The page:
Lucky went on to explain that the scientist disappeared shortly after his major breakthrough. 

The NYPD investigated the chilling murder of Robert Parker and the missing scientist Jay Barrett until the case went cold in June.  Shortly thereafter, CAVU Cosmetics hired Lucky to find their lead scientist.  She reiterated the inconsequential details disclosed to her by the powers that be at CAVU Cosmetics.  Rifka nodded with recognition about the case.  None of the newspapers mentioned the scientific break-through, nor was the story leaked to the media.  Lucky would love to tell her friend, but she adheres to a strict code of ethics, besides she also signed a confidentiality agreement.  Mum’s the word.  She asked her friend Rifka, the psychic, if she could sense anything about Jay Barrett.  Rifka couldn’t pick up a thing.  She suggested Lucky bring something personal of Jay’s to her place.  Now that was going to be a problem.  The contents of his apartment went up in smoke, so to speak.  Unfortunately, he didn’t have an office at CAVU.  He used the lab as his office, and Barrett didn’t keep any personal belongings there.  That’s why she didn’t call Rifka in on this before.  She had absolutely nothing to give her.  Rifka asked where Barrett’s family was from.  Lucky admitted that was another roadblock.  There was absolutely, positively, no evidence that he ever existed.  He didn’t even have a checking account.  He used to sign his checks over to Ann in accounting.  She took his check to the bank and gave Barrett cash.  Who is he or who was he?  Every lead led to a dead end!  Every co-worker and/or acquaintance knew very little about the scientist.  His acclaimed Alma Mater, Cornell University, had no record of his attending school there.  Yet his diploma hangs in the lab.  Just like the show “Without a Trace” Jay Barrett was gone.  There was nothing to prove he ever existed, and that’s what’s driving Lucky crazy.  No wonder the NYPD put the case in cold storage.  They hit the big FREEZE!  It seems Jay Barrett really didn’t exist.  She explained to Rifka how everyone in her office put in a great deal of time on this case doing research, which is not very exciting, and, as of  late, not very fruitful- clearly, the most challenging case of her career… so far.  Lucky was beginning to get a headache.  Maybe she should eat something, but she knew if she ate, she’d just give it back again.  Something was wrong with her.  If she lost any more weight, she’d disappear like Jay Barrett.  She looked at her watch.  It was almost one-thirty.  She had fifteen minutes to make her two o’clock appointment with Eli Sash and Amy Michaels, both key personnel from CAVU Cosmetics.  Rifka needed to get going as well.  They agreed to get together soon rather than wait another month.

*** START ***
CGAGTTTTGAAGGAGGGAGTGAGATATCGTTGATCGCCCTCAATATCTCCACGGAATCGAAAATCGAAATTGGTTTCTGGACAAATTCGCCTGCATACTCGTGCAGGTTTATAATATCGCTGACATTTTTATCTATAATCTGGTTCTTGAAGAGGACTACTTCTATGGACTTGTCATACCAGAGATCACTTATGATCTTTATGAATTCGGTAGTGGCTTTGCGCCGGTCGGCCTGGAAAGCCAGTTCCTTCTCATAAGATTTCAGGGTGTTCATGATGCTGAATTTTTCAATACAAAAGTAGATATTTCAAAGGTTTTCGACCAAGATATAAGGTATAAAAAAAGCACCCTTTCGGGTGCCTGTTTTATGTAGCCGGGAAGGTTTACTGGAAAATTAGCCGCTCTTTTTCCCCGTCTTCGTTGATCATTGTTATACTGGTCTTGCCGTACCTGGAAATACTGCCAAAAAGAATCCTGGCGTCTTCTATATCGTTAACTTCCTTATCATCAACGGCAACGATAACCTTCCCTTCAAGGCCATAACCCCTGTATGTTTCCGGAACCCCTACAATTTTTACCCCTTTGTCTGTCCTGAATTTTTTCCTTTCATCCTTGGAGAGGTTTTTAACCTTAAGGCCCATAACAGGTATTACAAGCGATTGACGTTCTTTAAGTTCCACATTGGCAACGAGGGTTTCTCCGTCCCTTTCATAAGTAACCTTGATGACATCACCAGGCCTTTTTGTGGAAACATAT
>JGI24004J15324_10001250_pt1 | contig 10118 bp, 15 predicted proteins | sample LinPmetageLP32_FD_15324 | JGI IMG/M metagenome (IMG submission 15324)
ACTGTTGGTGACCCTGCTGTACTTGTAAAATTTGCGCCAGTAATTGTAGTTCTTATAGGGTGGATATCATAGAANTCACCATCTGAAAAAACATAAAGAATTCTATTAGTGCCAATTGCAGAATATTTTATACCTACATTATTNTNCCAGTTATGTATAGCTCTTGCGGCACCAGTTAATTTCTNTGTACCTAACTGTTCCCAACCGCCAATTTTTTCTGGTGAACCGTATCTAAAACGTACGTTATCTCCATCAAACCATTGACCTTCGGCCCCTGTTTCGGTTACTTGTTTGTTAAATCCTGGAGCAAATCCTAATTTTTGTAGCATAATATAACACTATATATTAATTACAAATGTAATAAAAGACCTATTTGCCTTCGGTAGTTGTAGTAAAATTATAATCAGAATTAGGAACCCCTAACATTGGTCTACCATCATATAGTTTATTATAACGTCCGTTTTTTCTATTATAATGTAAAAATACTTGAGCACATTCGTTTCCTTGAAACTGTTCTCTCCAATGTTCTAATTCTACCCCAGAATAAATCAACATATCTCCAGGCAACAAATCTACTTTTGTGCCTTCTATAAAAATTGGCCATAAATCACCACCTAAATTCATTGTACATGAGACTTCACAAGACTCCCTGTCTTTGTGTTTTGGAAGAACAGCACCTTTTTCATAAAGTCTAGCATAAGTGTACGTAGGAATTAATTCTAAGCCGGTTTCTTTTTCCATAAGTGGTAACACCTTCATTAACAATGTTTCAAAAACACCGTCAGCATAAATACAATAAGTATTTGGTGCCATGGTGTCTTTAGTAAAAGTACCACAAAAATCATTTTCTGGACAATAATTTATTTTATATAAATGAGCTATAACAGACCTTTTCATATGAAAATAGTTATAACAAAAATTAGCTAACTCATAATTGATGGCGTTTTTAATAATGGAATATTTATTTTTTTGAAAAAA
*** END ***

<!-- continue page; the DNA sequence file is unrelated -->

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Sunday, January 26, 2014

Excerpt from 'Tolomay's World - And the Pool of Light' by M. E. Lorde

*Epic Romance Fantasy / Time Travel / Dystopia / Adventure 17+*

“Peace of life,” said the chideman as he poured the blue water from the glass urn into the pool.  It was surreal.
“Peace of life.” My response was automatic.
My heart pounded.  For thirteen years I’d trained for this.  Still I was not ready.  The machine’s copper pipes gave off a warm smell that drifted to my nostrils as if precious biscuits were baking in the eating room.  The calming scent only made it worse.  I was leaving.
On display before every citizen in the community, my bare feet stepped the few inches further to the edge of the pool.  Fear haunted my mind.  Shivering from head to toe caused my short golden dress to tickle at the tops of my thighs.  I brushed away the itch.  Goose bumps peppered my arms and legs.  I was freezing.  For a moment, the massive musics and sounds on the stage overwhelmed me.  I was small in comparison to everything here, all present and to this wondrous event.  Through dazed thoughts, my focus returned and I remembered to count to three before placing my foot in the shallow liquid.